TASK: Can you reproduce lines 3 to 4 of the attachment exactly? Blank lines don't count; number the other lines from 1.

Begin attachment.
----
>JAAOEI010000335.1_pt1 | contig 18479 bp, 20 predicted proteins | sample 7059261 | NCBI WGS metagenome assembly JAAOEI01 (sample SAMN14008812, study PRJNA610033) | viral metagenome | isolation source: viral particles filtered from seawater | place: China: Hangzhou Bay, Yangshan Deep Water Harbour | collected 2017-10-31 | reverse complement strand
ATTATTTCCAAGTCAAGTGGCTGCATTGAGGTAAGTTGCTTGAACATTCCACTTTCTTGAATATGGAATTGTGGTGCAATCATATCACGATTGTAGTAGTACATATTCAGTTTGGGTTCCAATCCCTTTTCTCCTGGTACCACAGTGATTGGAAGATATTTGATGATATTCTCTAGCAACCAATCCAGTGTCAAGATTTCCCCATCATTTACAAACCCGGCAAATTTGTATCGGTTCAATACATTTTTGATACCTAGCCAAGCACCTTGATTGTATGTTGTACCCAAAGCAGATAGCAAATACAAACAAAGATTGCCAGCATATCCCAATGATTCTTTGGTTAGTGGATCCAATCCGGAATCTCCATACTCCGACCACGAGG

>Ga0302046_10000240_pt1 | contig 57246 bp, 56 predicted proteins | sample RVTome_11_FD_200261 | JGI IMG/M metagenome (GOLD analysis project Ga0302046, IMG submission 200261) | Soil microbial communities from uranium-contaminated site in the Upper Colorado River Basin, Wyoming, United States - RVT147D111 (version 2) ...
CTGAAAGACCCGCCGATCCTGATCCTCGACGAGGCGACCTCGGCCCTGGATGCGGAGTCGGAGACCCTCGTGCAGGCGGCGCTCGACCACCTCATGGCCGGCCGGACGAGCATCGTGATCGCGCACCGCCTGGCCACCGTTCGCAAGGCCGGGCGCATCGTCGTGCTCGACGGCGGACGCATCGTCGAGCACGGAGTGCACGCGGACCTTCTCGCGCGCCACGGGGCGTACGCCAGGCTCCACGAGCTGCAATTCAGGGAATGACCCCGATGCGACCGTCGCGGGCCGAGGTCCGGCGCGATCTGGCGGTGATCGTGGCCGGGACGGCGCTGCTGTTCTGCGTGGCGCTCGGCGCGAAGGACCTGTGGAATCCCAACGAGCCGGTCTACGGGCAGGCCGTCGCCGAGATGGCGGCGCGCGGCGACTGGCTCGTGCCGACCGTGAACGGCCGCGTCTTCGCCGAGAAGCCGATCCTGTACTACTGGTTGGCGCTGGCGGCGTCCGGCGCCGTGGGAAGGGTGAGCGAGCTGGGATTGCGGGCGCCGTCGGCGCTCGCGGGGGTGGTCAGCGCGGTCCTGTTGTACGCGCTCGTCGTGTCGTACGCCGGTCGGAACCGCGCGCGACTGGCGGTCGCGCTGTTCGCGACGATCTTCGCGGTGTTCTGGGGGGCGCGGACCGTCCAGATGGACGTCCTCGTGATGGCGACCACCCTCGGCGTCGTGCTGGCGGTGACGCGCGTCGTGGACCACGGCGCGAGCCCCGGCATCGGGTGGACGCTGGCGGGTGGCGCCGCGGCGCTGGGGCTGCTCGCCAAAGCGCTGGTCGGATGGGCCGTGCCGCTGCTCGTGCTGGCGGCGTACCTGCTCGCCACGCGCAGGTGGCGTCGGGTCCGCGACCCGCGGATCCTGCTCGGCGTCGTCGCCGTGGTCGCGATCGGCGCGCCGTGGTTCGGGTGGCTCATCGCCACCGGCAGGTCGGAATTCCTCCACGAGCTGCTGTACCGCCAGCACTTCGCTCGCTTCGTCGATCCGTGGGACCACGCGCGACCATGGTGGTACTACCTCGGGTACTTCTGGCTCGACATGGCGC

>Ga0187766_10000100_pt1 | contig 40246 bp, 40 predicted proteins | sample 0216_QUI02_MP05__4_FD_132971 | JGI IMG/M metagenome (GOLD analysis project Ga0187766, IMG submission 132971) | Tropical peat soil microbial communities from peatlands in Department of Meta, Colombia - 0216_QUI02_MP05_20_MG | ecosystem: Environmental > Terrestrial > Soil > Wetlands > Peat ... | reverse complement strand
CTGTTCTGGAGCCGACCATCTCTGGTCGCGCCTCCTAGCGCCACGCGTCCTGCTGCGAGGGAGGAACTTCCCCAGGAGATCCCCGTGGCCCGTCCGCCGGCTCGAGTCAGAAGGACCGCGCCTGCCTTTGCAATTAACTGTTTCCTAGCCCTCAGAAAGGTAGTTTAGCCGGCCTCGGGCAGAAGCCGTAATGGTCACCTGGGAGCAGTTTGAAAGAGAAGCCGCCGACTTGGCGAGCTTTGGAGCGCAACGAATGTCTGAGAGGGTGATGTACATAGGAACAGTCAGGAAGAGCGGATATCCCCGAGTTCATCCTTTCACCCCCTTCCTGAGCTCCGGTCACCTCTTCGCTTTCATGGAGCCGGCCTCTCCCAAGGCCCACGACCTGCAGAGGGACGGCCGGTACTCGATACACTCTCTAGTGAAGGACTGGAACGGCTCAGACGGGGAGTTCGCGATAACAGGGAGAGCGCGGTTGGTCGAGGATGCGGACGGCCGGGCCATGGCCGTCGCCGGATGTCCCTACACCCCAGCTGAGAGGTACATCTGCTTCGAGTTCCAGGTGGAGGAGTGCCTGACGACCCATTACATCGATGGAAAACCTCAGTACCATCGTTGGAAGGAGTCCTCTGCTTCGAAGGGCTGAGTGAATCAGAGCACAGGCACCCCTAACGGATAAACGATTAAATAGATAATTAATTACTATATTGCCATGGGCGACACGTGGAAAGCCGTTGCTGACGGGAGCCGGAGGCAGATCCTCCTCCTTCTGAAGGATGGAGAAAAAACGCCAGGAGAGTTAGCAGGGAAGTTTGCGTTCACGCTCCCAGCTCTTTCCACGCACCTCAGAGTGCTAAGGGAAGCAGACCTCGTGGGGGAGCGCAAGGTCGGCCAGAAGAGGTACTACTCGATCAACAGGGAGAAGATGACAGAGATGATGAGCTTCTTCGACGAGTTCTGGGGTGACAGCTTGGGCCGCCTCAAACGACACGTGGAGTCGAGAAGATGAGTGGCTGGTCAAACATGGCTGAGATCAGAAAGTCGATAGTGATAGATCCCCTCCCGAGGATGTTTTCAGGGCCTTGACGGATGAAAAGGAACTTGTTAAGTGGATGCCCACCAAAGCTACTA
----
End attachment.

>Ga0302046_10000240_pt1 | contig 57246 bp, 56 predicted proteins | sample RVTome_11_FD_200261 | JGI IMG/M metagenome (GOLD analysis project Ga0302046, IMG submission 200261) | Soil microbial communities from uranium-contaminated site in the Upper Colorado River Basin, Wyoming, United States - RVT147D111 (version 2) ...
CTGAAAGACCCGCCGATCCTGATCCTCGACGAGGCGACCTCGGCCCTGGATGCGGAGTCGGAGACCCTCGTGCAGGCGGCGCTCGACCACCTCATGGCCGGCCGGACGAGCATCGTGATCGCGCACCGCCTGGCCACCGTTCGCAAGGCCGGGCGCATCGTCGTGCTCGACGGCGGACGCATCGTCGAGCACGGAGTGCACGCGGACCTTCTCGCGCGCCACGGGGCGTACGCCAGGCTCCACGAGCTGCAATTCAGGGAATGACCCCGATGCGACCGTCGCGGGCCGAGGTCCGGCGCGATCTGGCGGTGATCGTGGCCGGGACGGCGCTGCTGTTCTGCGTGGCGCTCGGCGCGAAGGACCTGTGGAATCCCAACGAGCCGGTCTACGGGCAGGCCGTCGCCGAGATGGCGGCGCGCGGCGACTGGCTCGTGCCGACCGTGAACGGCCGCGTCTTCGCCGAGAAGCCGATCCTGTACTACTGGTTGGCGCTGGCGGCGTCCGGCGCCGTGGGAAGGGTGAGCGAGCTGGGATTGCGGGCGCCGTCGGCGCTCGCGGGGGTGGTCAGCGCGGTCCTGTTGTACGCGCTCGTCGTGTCGTACGCCGGTCGGAACCGCGCGCGACTGGCGGTCGCGCTGTTCGCGACGATCTTCGCGGTGTTCTGGGGGGCGCGGACCGTCCAGATGGACGTCCTCGTGATGGCGACCACCCTCGGCGTCGTGCTGGCGGTGACGCGCGTCGTGGACCACGGCGCGAGCCCCGGCATCGGGTGGACGCTGGCGGGTGGCGCCGCGGCGCTGGGGCTGCTCGCCAAAGCGCTGGTCGGATGGGCCGTGCCGCTGCTCGTGCTGGCGGCGTACCTGCTCGCCACGCGCAGGTGGCGTCGGGTCCGCGACCCGCGGATCCTGCTCGGCGTCGTCGCCGTGGTCGCGATCGGCGCGCCGTGGTTCGGGTGGCTCATCGCCACCGGCAGGTCGGAATTCCTCCACGAGCTGCTGTACCGCCAGCACTTCGCTCGCTTCGTCGATCCGTGGGACCACGCGCGACCATGGTGGTACTACCTCGGGTACTTCTGGCTCGACATGGCGC